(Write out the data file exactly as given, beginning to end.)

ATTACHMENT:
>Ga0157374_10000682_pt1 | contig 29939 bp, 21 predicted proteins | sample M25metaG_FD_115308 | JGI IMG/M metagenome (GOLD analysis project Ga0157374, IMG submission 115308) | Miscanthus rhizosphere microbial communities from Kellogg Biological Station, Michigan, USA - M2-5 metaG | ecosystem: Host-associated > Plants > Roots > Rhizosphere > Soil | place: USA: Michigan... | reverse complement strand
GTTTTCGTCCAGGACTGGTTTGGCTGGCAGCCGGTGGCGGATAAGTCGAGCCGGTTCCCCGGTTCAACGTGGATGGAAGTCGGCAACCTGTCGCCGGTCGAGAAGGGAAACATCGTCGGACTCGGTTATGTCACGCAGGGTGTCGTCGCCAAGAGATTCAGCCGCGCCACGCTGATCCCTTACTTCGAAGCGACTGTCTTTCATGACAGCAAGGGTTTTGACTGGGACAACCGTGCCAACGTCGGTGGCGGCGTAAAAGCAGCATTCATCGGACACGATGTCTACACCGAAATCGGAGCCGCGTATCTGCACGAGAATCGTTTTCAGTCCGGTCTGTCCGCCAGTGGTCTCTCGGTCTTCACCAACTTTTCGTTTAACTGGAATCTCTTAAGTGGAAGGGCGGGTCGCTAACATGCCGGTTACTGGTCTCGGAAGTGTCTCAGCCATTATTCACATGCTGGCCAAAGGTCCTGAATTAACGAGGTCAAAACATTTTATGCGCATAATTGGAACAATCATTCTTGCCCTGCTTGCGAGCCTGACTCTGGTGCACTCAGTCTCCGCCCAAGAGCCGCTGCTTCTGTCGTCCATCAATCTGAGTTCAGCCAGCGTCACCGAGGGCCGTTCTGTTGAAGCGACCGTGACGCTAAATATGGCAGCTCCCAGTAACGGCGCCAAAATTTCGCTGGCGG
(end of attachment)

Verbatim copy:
>Ga0157374_10000682_pt1 | contig 29939 bp, 21 predicted proteins | sample M25metaG_FD_115308 | JGI IMG/M metagenome (GOLD analysis project Ga0157374, IMG submission 115308) | Miscanthus rhizosphere microbial communities from Kellogg Biological Station, Michigan, USA - M2-5 metaG | ecosystem: Host-associated > Plants > Roots > Rhizosphere > Soil | place: USA: Michigan... | reverse complement strand
GTTTTCGTCCAGGACTGGTTTGGCTGGCAGCCGGTGGCGGATAAGTCGAGCCGGTTCCCCGGTTCAACGTGGATGGAAGTCGGCAACCTGTCGCCGGTCGAGAAGGGAAACATCGTCGGACTCGGTTATGTCACGCAGGGTGTCGTCGCCAAGAGATTCAGCCGCGCCACGCTGATCCCTTACTTCGAAGCGACTGTCTTTCATGACAGCAAGGGTTTTGACTGGGACAACCGTGCCAACGTCGGTGGCGGCGTAAAAGCAGCATTCATCGGACACGATGTCTACACCGAAATCGGAGCCGCGTATCTGCACGAGAATCGTTTTCAGTCCGGTCTGTCCGCCAGTGGTCTCTCGGTCTTCACCAACTTTTCGTTTAACTGGAATCTCTTAAGTGGAAGGGCGGGTCGCTAACATGCCGGTTACTGGTCTCGGAAGTGTCTCAGCCATTATTCACATGCTGGCCAAAGGTCCTGAATTAACGAGGTCAAAACATTTTATGCGCATAATTGGAACAATCATTCTTGCCCTGCTTGCGAGCCTGACTCTGGTGCACTCAGTCTCCGCCCAAGAGCCGCTGCTTCTGTCGTCCATCAATCTGAGTTCAGCCAGCGTCACCGAGGGCCGTTCTGTTGAAGCGACCGTGACGCTAAATATGGCAGCTCCCAGTAACGGCGCCAAAATTTCGCTGGCGG